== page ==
Sustainable marketing/sustainable consumption
The objective of this research is to examine the concept of sustainable marketing, and its correlates such as sustainable consumption and sustainable development. The paper utilizes primary (use of questionnaire) and secondary data to analyze the application of the concept of sustainable marketing. This paper focuses primarily on promotion sustainable consumption through the employment of environmental hazard corrective measure-adoption of recycling practices by firms. The paper also identifies major successes in green marketing such as TESCO and Sainsbury.
Drawing from multiple literatures, the research examines issues such as the complexity in the definition of sustainable marketing and the general application of the concept (Skolimowski, H, 1995, p. 69). In this paper it is clear that sustainable marketing is part and parcel of the overall corporate strategy. Unlike the traditional marketers, sustainable marketers are social and societal oriented, they seek to persuade consumers to change their perceptions that have considerable externalities.
The paper concludes by looking at the future of sustainable marketing and the main points that marketers should consider so as to improve sustainable marketing. In order for marketing to be significant in sustainable economic development, there has to be a critical reassessment of theory of marketing. The traditional “societal marketing” and the contemporary “green marketing” totter towards improving the association between marketing and environmental welfare.
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Sustainable marketing requires the finding of optimal regulatory frameworks which are to for govern the role which marketing plays within a particular ecological context. OVERVIEW Fuller (1999, p. 4) defines sustainable marketing as: “the process of planning, implementing and controlling the development, pricing, promotion and distribution of products in a manner that satisfies the following three criteria: (1) customers needs are met, (2) organizational goals are attained, and (3) the process is compatible with the ecosystem”.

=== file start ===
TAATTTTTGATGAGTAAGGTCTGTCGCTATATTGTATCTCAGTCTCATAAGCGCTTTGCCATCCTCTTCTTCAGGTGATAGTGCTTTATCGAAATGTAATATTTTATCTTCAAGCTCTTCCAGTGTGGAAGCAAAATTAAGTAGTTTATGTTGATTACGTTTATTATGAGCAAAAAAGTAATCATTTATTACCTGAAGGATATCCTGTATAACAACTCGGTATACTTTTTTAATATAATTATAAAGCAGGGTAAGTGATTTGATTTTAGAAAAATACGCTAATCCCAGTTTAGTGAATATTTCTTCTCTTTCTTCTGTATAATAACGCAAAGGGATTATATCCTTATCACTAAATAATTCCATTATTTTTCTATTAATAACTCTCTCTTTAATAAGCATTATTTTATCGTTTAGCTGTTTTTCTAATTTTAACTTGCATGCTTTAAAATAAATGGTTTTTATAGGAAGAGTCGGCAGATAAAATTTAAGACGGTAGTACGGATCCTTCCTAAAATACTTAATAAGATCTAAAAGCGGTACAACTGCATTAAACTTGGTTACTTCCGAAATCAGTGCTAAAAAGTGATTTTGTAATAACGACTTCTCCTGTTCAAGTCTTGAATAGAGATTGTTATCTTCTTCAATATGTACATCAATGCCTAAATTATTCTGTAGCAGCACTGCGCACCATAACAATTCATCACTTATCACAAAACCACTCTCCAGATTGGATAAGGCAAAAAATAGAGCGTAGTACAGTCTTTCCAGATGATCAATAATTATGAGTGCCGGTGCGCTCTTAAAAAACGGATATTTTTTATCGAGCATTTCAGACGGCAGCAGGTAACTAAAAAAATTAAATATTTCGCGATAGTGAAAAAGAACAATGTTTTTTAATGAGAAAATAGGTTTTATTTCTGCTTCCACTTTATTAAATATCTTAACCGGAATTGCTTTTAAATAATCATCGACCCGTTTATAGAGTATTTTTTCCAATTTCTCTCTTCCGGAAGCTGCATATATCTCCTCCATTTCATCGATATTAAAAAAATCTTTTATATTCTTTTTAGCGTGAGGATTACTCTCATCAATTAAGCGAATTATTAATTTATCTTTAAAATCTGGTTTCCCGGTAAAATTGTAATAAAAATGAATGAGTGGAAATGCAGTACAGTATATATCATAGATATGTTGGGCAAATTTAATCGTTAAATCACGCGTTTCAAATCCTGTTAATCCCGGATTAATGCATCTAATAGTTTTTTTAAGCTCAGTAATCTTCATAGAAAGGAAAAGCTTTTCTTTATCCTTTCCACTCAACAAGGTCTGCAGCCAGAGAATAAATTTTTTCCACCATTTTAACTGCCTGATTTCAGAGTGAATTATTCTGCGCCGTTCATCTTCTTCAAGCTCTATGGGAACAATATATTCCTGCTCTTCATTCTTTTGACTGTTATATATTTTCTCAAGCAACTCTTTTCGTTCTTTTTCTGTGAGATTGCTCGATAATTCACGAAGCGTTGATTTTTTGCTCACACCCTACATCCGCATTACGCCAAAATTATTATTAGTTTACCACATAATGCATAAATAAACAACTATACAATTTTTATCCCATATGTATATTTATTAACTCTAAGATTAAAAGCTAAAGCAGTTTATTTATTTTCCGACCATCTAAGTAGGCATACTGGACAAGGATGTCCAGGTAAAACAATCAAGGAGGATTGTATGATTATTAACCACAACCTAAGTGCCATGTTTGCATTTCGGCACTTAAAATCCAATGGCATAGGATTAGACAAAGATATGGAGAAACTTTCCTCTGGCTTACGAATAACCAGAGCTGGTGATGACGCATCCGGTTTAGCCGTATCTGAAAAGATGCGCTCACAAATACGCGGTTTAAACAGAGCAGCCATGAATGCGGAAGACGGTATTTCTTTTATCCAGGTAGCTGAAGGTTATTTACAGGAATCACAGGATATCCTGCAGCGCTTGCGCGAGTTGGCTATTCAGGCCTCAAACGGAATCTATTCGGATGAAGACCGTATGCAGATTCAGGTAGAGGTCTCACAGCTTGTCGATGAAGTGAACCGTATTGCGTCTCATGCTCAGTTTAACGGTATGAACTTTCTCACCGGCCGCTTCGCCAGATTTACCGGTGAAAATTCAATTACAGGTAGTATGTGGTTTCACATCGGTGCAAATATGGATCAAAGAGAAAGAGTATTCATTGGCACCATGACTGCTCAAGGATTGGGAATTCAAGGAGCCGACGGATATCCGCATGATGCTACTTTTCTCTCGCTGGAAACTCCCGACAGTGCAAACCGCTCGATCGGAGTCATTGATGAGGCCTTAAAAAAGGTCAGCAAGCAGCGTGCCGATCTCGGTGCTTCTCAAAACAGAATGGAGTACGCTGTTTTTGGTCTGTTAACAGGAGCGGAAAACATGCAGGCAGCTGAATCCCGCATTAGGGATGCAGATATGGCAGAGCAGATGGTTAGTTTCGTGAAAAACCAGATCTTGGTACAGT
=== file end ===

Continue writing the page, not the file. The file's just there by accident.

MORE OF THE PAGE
According to the American Marketing Association (AMA), sustainable marketing is considered as the life-cycle approach to “Green Marketing, from designing better sustainable products and to finding sustainable ways to build sales in your business. ” (Institute of Ecolonomics 2009, p. 1). On the other hand, green marketing is the marketing of environmentally friendly goods. Sustainable Marketing is viewed as a tool for communicating Sustainability. It is a way of inspiring and educating customers on environmental issues.
Green marketing includes a myriad of activities: product modification, production process changes, packaging changes, and improved advertising. Other terms used are “Environmental Marketing, Ecological Marketing and sustainable marketing. ” In general, sustainable marketing includes the following set of activities; branding, building market coalition, internet marketing, Creation of new business models, increasing sales, the development, and demonstration of business, educating employees and customers, and promotion of sustainability (Cohen, M.J, 2005, p. 25).
The concept of sustainability is being adopted all over the world. Most countries, firms and individuals are resorting to measures that can ensure that the future generations also have the opportunity to enjoy. However, the concept of sustainability has not been received fully by consumers-and even firms. Hence, there is need for sustainable marketing in order to enlighten the consumer about sustainable products. This is why marketers need to research more on the subject so as to ensure that firms also reap benefits of sustainability.
LITERATURE REVIEW Over the past few decades, many scholars of marketing have been addressing contemporary in marketing issues such as environmental or social issues (see review by Kilbourne and Beckmann 1998, p. 513). These papers have provided insights to the application of the concept of marketing to these non-commercial issues. However, other researchers argue that the broadness of environmental and social issues stand in the way for creating a holistic marketing approach to them.
Fuller (1999, p. 5); van Dam and Apeldoorn (1996, p.45) argue that sustainable marketing has been presented as an umbrella that covers traditional applications of marketing are merged with environmental and social issues. Moreover, it is widely known that consumption is a key element of growth and consequently results in increased living standards. However, an increase in consumption can be consequentially injurious, especially when the resource used is scarce – this will lead to a slump in the overall standards of living. One of the current approaches to the management of consumption is the shift from usual commercial view of marketing to the more holistic view of sustainable marketing.